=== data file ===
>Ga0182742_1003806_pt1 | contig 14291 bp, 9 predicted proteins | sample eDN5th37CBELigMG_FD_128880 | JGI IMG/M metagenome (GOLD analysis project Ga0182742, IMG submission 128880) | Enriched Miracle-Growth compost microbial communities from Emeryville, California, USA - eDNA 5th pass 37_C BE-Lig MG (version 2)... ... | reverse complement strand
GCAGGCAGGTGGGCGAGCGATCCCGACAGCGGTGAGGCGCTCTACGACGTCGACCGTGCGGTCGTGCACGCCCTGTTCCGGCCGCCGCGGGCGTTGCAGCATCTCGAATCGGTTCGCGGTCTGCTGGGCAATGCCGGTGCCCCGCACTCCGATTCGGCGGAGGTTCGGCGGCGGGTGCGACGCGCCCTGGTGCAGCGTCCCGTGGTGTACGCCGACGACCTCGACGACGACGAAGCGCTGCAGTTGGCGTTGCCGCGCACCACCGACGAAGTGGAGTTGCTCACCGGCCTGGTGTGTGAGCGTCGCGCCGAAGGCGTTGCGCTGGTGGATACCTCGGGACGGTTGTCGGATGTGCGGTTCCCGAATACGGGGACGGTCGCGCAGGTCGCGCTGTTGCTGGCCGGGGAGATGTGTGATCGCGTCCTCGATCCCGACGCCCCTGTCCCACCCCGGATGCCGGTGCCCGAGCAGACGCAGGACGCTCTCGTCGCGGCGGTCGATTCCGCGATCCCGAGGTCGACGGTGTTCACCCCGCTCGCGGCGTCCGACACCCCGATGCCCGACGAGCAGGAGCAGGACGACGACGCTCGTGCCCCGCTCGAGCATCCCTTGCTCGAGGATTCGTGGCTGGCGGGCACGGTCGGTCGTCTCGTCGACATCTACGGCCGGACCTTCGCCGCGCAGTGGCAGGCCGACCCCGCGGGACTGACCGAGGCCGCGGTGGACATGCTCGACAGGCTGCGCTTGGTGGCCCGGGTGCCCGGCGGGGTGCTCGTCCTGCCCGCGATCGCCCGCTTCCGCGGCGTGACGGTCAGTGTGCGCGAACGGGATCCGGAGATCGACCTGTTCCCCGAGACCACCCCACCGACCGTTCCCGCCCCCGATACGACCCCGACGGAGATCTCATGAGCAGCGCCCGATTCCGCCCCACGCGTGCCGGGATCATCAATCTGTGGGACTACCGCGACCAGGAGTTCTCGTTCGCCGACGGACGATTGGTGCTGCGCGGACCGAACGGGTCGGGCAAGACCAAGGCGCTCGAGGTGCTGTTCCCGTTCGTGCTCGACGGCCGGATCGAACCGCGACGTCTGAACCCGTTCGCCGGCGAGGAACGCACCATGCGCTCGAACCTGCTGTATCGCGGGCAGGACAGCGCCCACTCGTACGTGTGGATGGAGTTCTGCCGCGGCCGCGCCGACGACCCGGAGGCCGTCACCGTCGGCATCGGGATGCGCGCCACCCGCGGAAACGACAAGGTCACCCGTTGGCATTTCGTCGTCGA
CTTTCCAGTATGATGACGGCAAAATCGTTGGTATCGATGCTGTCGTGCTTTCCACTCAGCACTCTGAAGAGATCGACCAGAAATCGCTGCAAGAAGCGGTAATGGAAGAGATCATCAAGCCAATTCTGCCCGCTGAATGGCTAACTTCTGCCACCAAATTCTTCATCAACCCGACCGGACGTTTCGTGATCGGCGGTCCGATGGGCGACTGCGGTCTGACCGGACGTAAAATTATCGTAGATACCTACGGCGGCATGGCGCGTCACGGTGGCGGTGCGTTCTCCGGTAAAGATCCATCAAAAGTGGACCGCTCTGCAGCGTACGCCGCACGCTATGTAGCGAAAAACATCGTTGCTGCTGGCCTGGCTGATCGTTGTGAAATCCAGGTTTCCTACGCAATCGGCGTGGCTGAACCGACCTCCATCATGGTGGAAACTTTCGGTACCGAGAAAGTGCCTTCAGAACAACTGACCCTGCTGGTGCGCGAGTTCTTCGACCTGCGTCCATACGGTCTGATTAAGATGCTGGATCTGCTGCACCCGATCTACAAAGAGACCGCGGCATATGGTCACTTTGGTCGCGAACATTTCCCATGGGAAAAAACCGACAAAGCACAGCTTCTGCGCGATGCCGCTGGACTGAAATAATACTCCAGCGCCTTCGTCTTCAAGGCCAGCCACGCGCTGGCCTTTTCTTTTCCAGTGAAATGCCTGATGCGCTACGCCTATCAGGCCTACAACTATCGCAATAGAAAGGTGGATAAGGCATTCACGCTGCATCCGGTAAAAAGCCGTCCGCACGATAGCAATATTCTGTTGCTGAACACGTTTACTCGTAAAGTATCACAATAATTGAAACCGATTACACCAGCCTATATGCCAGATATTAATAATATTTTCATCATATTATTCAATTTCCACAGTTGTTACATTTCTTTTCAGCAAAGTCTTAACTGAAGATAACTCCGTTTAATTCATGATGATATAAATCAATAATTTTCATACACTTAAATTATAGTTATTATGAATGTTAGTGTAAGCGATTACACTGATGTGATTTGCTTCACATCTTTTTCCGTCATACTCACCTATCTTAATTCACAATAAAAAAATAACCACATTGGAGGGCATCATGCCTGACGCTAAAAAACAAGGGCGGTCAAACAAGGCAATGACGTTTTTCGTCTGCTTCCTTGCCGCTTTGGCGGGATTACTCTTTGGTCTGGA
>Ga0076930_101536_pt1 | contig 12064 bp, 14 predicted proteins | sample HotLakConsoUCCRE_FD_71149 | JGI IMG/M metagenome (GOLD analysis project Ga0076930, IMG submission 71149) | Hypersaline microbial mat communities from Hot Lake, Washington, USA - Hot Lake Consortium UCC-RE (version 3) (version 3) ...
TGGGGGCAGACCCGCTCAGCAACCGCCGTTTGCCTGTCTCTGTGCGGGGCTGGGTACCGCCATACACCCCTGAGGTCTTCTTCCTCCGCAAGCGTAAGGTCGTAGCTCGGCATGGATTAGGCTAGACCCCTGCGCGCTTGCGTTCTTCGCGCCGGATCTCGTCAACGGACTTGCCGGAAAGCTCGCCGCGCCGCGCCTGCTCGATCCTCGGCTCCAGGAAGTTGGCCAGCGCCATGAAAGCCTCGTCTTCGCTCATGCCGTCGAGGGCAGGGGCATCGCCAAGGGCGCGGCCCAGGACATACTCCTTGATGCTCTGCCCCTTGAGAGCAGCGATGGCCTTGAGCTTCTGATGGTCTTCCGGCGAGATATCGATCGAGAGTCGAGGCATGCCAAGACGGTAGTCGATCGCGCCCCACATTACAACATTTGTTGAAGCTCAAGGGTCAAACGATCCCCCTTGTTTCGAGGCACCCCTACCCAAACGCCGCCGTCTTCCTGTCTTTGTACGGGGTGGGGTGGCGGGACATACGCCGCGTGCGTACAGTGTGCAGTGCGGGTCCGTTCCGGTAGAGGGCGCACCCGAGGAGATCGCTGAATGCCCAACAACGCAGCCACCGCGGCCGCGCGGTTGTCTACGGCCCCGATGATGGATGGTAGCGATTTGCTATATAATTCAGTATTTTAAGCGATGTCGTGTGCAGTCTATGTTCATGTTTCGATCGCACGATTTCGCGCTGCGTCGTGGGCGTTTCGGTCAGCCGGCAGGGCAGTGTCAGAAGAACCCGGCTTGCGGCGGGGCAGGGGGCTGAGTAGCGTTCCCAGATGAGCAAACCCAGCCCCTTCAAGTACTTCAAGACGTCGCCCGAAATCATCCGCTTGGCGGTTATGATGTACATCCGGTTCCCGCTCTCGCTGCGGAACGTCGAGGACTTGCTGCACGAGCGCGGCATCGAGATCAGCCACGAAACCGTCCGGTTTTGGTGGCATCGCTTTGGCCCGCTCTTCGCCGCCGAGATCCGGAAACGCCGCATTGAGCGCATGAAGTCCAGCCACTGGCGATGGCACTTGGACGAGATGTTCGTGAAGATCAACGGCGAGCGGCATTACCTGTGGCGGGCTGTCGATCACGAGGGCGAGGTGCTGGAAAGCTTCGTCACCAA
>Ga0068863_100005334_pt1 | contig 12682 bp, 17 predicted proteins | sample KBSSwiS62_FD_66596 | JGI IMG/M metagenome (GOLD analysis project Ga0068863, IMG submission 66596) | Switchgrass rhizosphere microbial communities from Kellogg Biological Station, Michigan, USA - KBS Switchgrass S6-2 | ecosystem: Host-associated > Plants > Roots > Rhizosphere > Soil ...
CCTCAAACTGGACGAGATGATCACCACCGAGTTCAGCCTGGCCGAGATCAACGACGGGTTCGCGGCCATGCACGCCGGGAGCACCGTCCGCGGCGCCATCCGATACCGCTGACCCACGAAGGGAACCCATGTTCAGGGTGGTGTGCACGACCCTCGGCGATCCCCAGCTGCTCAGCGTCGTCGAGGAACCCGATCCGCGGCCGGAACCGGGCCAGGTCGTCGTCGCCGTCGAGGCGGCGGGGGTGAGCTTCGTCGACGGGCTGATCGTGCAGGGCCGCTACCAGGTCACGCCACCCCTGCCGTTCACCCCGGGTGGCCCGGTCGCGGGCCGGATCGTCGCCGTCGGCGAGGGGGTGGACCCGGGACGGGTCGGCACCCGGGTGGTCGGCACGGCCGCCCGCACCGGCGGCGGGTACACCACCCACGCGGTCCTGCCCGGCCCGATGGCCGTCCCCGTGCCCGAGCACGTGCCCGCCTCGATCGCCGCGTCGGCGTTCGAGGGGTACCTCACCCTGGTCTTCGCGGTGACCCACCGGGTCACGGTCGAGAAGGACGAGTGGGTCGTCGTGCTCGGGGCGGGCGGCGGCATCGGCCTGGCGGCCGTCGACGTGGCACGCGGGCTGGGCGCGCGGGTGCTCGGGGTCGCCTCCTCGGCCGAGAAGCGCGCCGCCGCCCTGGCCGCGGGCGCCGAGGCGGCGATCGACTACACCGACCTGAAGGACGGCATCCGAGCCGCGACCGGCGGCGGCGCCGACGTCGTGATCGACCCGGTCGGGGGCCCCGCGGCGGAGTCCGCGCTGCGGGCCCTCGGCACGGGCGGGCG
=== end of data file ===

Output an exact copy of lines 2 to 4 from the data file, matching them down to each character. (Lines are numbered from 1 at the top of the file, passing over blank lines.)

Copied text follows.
GCAGGCAGGTGGGCGAGCGATCCCGACAGCGGTGAGGCGCTCTACGACGTCGACCGTGCGGTCGTGCACGCCCTGTTCCGGCCGCCGCGGGCGTTGCAGCATCTCGAATCGGTTCGCGGTCTGCTGGGCAATGCCGGTGCCCCGCACTCCGATTCGGCGGAGGTTCGGCGGCGGGTGCGACGCGCCCTGGTGCAGCGTCCCGTGGTGTACGCCGACGACCTCGACGACGACGAAGCGCTGCAGTTGGCGTTGCCGCGCACCACCGACGAAGTGGAGTTGCTCACCGGCCTGGTGTGTGAGCGTCGCGCCGAAGGCGTTGCGCTGGTGGATACCTCGGGACGGTTGTCGGATGTGCGGTTCCCGAATACGGGGACGGTCGCGCAGGTCGCGCTGTTGCTGGCCGGGGAGATGTGTGATCGCGTCCTCGATCCCGACGCCCCTGTCCCACCCCGGATGCCGGTGCCCGAGCAGACGCAGGACGCTCTCGTCGCGGCGGTCGATTCCGCGATCCCGAGGTCGACGGTGTTCACCCCGCTCGCGGCGTCCGACACCCCGATGCCCGACGAGCAGGAGCAGGACGACGACGCTCGTGCCCCGCTCGAGCATCCCTTGCTCGAGGATTCGTGGCTGGCGGGCACGGTCGGTCGTCTCGTCGACATCTACGGCCGGACCTTCGCCGCGCAGTGGCAGGCCGACCCCGCGGGACTGACCGAGGCCGCGGTGGACATGCTCGACAGGCTGCGCTTGGTGGCCCGGGTGCCCGGCGGGGTGCTCGTCCTGCCCGCGATCGCCCGCTTCCGCGGCGTGACGGTCAGTGTGCGCGAACGGGATCCGGAGATCGACCTGTTCCCCGAGACCACCCCACCGACCGTTCCCGCCCCCGATACGACCCCGACGGAGATCTCATGAGCAGCGCCCGATTCCGCCCCACGCGTGCCGGGATCATCAATCTGTGGGACTACCGCGACCAGGAGTTCTCGTTCGCCGACGGACGATTGGTGCTGCGCGGACCGAACGGGTCGGGCAAGACCAAGGCGCTCGAGGTGCTGTTCCCGTTCGTGCTCGACGGCCGGATCGAACCGCGACGTCTGAACCCGTTCGCCGGCGAGGAACGCACCATGCGCTCGAACCTGCTGTATCGCGGGCAGGACAGCGCCCACTCGTACGTGTGGATGGAGTTCTGCCGCGGCCGCGCCGACGACCCGGAGGCCGTCACCGTCGGCATCGGGATGCGCGCCACCCGCGGAAACGACAAGGTCACCCGTTGGCATTTCGTCGTCGA
CTTTCCAGTATGATGACGGCAAAATCGTTGGTATCGATGCTGTCGTGCTTTCCACTCAGCACTCTGAAGAGATCGACCAGAAATCGCTGCAAGAAGCGGTAATGGAAGAGATCATCAAGCCAATTCTGCCCGCTGAATGGCTAACTTCTGCCACCAAATTCTTCATCAACCCGACCGGACGTTTCGTGATCGGCGGTCCGATGGGCGACTGCGGTCTGACCGGACGTAAAATTATCGTAGATACCTACGGCGGCATGGCGCGTCACGGTGGCGGTGCGTTCTCCGGTAAAGATCCATCAAAAGTGGACCGCTCTGCAGCGTACGCCGCACGCTATGTAGCGAAAAACATCGTTGCTGCTGGCCTGGCTGATCGTTGTGAAATCCAGGTTTCCTACGCAATCGGCGTGGCTGAACCGACCTCCATCATGGTGGAAACTTTCGGTACCGAGAAAGTGCCTTCAGAACAACTGACCCTGCTGGTGCGCGAGTTCTTCGACCTGCGTCCATACGGTCTGATTAAGATGCTGGATCTGCTGCACCCGATCTACAAAGAGACCGCGGCATATGGTCACTTTGGTCGCGAACATTTCCCATGGGAAAAAACCGACAAAGCACAGCTTCTGCGCGATGCCGCTGGACTGAAATAATACTCCAGCGCCTTCGTCTTCAAGGCCAGCCACGCGCTGGCCTTTTCTTTTCCAGTGAAATGCCTGATGCGCTACGCCTATCAGGCCTACAACTATCGCAATAGAAAGGTGGATAAGGCATTCACGCTGCATCCGGTAAAAAGCCGTCCGCACGATAGCAATATTCTGTTGCTGAACACGTTTACTCGTAAAGTATCACAATAATTGAAACCGATTACACCAGCCTATATGCCAGATATTAATAATATTTTCATCATATTATTCAATTTCCACAGTTGTTACATTTCTTTTCAGCAAAGTCTTAACTGAAGATAACTCCGTTTAATTCATGATGATATAAATCAATAATTTTCATACACTTAAATTATAGTTATTATGAATGTTAGTGTAAGCGATTACACTGATGTGATTTGCTTCACATCTTTTTCCGTCATACTCACCTATCTTAATTCACAATAAAAAAATAACCACATTGGAGGGCATCATGCCTGACGCTAAAAAACAAGGGCGGTCAAACAAGGCAATGACGTTTTTCGTCTGCTTCCTTGCCGCTTTGGCGGGATTACTCTTTGGTCTGGA
>Ga0076930_101536_pt1 | contig 12064 bp, 14 predicted proteins | sample HotLakConsoUCCRE_FD_71149 | JGI IMG/M metagenome (GOLD analysis project Ga0076930, IMG submission 71149) | Hypersaline microbial mat communities from Hot Lake, Washington, USA - Hot Lake Consortium UCC-RE (version 3) (version 3) ...